The third thing this Scripture says about such a sinner who rejects Christ is that he has “insulted the Spirit given to him.” We are talking about the grace of God which is so freely offered to sinners by the Holy Spirit, and yet sinners resist and reject that grace of God and insult the Holy Spirit who pleads with them.
So every lost sinner could be saved. The death of Christ met the requirements and paid for all our sins. The precious blood is a holy thing which would pay the entire debt. The Holy Spirit of God calls in grace but sinners refuse. This Scripture does not teach “irresistible grace,” but it teaches the grace of God offered to all men so that all could be saved and all ought to be saved.
Second Peter, chapter 2, is dedicated to a discussion of false prophets. All 22 verses are on this subject and the chapter starts off with this statement: “Just as there have been false prophets in the midst of the people of Israel, so will there be false teachers among you. They will introduce harmful sects and, by denying the Master who saved them, they will bring upon themselves sudden perdition.”
These false teachers bring in damnable heresies “denying the Master who saved them.” Here is the statement that says even false teachers are bought by the blood of Jesus Christ.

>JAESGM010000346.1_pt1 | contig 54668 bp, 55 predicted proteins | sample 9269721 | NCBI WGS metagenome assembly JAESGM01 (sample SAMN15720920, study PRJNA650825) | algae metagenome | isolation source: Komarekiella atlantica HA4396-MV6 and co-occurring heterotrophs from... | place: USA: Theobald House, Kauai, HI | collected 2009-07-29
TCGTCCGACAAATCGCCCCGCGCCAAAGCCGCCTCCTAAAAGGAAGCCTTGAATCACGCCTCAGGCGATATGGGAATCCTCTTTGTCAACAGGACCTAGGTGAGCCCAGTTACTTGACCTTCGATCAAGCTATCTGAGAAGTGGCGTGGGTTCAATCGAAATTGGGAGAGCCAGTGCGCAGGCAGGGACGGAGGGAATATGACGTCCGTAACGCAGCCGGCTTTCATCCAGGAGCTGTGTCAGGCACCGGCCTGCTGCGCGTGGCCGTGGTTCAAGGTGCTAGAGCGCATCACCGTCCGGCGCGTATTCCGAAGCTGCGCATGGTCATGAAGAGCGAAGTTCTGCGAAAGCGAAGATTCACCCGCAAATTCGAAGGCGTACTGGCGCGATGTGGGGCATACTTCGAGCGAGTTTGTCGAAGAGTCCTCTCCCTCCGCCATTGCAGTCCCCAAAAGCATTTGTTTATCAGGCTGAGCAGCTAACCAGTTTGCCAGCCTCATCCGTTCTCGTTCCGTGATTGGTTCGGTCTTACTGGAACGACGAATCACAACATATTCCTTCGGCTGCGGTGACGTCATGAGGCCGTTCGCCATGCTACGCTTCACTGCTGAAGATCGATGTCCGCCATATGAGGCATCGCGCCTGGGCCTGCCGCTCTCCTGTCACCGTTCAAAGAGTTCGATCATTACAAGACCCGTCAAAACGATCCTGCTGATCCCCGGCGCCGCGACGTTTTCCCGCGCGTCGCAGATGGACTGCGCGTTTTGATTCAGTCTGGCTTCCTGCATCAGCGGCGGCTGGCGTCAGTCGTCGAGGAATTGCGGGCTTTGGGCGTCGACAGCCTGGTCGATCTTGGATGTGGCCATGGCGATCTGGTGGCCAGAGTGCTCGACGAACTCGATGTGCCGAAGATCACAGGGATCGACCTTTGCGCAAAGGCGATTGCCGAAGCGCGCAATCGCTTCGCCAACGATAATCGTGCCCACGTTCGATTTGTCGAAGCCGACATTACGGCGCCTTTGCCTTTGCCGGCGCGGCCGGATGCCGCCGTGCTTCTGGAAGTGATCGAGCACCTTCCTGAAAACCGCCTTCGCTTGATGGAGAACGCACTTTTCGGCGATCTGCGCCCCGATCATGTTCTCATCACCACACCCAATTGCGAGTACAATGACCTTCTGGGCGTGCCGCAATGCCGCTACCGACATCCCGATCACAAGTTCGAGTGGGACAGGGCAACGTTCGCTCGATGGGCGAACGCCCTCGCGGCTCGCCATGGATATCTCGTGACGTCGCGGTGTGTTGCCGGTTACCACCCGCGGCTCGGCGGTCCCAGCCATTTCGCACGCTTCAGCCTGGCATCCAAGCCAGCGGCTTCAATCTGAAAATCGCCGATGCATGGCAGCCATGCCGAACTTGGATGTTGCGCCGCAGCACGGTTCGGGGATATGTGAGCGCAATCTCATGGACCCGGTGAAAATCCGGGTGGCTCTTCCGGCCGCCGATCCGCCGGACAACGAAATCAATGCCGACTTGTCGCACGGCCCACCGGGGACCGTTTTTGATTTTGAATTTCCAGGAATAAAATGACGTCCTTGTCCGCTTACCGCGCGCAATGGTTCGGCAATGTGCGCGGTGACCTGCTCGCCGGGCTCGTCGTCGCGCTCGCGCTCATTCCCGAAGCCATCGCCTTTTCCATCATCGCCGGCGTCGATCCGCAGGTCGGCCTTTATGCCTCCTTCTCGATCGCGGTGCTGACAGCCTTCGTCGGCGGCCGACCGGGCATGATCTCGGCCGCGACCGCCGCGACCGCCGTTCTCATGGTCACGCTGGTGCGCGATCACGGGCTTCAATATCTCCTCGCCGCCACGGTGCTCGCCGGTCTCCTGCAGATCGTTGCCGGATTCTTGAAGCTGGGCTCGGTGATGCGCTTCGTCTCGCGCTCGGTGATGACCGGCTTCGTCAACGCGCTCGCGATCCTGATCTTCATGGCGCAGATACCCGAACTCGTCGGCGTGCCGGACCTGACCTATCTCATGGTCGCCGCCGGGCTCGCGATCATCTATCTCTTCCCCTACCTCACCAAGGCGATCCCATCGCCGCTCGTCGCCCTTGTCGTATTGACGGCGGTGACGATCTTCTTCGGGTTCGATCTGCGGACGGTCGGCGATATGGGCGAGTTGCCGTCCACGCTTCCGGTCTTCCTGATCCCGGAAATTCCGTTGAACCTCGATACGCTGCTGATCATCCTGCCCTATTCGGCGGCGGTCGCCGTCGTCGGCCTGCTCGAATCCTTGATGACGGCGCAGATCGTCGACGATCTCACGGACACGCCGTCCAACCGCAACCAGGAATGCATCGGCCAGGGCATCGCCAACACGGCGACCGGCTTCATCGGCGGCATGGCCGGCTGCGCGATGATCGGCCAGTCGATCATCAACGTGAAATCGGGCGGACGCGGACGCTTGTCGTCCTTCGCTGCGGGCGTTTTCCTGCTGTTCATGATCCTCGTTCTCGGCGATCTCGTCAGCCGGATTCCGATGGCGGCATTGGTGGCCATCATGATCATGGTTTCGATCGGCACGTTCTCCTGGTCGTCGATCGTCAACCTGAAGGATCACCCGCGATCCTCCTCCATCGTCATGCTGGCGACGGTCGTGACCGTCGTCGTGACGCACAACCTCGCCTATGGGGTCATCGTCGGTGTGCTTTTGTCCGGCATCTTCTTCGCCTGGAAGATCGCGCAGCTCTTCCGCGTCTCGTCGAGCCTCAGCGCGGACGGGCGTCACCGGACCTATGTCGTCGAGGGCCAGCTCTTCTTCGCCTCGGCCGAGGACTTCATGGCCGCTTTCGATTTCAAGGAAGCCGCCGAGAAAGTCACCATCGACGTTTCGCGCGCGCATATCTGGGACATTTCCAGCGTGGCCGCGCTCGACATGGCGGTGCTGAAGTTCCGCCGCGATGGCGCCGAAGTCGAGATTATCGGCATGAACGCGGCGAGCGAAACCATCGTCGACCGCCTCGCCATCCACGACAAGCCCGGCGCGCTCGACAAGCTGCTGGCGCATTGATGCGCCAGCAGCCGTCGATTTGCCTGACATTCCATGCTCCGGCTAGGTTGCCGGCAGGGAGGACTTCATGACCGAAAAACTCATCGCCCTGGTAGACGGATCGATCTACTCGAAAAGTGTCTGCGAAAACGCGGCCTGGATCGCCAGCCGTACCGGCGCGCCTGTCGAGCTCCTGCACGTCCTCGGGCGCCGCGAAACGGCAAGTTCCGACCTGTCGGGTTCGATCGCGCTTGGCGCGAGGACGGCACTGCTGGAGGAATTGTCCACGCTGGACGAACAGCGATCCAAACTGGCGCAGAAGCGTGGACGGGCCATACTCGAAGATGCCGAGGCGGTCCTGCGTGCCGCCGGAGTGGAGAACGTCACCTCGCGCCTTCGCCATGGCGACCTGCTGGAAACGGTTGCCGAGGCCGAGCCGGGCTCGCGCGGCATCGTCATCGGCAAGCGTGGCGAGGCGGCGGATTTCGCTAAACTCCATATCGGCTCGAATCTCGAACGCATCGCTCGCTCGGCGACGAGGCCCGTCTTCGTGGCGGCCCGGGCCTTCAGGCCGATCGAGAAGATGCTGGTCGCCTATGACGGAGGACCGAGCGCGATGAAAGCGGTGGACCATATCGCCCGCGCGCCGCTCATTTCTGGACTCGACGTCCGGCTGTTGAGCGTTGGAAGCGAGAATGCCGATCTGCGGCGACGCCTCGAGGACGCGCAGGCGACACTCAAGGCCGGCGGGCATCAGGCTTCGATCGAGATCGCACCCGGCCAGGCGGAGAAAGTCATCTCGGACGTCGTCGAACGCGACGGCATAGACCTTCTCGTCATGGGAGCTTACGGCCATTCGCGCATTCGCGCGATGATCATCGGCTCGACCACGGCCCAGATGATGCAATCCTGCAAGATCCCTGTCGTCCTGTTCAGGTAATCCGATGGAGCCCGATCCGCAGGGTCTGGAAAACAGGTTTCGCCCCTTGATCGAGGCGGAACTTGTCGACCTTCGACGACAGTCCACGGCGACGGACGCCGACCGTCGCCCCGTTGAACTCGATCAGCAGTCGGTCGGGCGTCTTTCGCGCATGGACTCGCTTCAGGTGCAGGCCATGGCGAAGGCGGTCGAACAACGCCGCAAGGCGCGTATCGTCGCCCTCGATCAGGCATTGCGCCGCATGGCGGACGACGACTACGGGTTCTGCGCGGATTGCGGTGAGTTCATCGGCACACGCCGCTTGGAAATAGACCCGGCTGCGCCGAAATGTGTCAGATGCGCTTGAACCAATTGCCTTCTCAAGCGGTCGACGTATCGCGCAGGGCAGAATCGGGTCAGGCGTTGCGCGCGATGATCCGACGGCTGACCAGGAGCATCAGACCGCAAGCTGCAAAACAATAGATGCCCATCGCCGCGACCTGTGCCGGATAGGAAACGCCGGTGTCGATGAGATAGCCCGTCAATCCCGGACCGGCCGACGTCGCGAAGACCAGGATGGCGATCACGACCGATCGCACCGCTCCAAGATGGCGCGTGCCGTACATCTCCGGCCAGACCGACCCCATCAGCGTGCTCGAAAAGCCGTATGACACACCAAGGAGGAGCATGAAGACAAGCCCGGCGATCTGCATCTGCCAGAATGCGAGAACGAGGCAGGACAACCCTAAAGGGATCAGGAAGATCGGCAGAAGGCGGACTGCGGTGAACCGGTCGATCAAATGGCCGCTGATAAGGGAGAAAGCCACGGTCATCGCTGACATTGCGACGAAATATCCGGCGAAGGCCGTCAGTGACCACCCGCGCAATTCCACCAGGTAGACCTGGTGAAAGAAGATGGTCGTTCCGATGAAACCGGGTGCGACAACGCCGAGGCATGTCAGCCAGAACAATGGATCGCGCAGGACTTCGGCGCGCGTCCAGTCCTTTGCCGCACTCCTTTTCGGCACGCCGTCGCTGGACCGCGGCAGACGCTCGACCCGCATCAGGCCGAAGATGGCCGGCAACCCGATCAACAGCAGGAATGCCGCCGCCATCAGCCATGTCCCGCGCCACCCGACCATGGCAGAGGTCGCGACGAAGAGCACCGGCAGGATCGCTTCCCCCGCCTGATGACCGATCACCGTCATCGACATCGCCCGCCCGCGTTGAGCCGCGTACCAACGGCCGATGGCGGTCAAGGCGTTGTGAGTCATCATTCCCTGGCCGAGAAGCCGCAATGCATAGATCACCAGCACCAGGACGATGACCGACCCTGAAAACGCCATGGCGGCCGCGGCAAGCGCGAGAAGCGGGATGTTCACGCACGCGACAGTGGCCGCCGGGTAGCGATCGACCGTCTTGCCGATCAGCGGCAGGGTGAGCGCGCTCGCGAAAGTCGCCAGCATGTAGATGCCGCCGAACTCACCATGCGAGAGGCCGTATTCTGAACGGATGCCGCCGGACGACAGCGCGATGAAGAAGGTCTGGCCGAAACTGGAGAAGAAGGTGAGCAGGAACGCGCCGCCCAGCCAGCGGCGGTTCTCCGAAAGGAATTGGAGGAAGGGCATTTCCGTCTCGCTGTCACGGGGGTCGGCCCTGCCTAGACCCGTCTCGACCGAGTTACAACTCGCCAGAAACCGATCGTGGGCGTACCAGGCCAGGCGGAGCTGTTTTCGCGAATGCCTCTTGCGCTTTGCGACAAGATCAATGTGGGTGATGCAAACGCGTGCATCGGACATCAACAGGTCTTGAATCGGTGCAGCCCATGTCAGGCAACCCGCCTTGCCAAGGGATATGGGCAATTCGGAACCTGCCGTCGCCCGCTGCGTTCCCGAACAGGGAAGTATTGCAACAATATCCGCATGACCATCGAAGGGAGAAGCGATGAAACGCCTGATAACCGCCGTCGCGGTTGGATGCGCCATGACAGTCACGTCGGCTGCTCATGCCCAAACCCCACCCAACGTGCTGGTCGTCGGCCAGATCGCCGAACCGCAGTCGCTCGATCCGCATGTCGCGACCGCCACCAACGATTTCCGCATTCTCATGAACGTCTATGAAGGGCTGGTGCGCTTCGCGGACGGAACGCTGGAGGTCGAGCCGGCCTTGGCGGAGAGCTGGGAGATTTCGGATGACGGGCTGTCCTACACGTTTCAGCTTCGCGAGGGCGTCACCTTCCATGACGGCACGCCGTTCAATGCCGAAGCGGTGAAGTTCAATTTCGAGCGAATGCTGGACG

This chapter goes to great detail to show that these false prophets are lost people, certain of the judgment of God. Verse 3 says of them: “But their condemnation has already begun and their destruction awaits them.” The rest of the chapter tells us how God who spared not the angels that sinned, but cast them down to Hell, will not spare these false teachers.
Nothing could more clearly show that these men are included in the atoning death of Christ; they are included in the grace of God which would save everyone. But they resist the grace of God, they reject the call of the Spirit, they exercise the freedom of their wills to reject Christ and be lost.
The very fact that Christians are warned by the Apostle Paul against the sin of quenching the Spirit (I Thess. 5:19) and are solemnly warned: “Grieve not the Holy Spirit of God” (Eph. 4:30), shows that the grace of God is not irresistible. Man has certain moral freedom of choice. God’s grace offers salvation to all and He overlooks sins so that we have time to repent (Cf. Wisdom 11:23). Fortunate are those who accept His grace and mercy “for the Lord knows how to rescue the godly from trials and to hold the unrighteous for punishment on the Day of Judgment.” (2 Peter 2:9) Let us pray that we will have the faith and humility of Zacchaeus, allowing the grace of God to correct us, that we may abandon our wickedness and believe in Christ our Lord. (Cf. Luke 19:1-10; Wisdom 12:2)
Let us think of God’s love and great mercy with the song “Think about His Love” by Don Moen: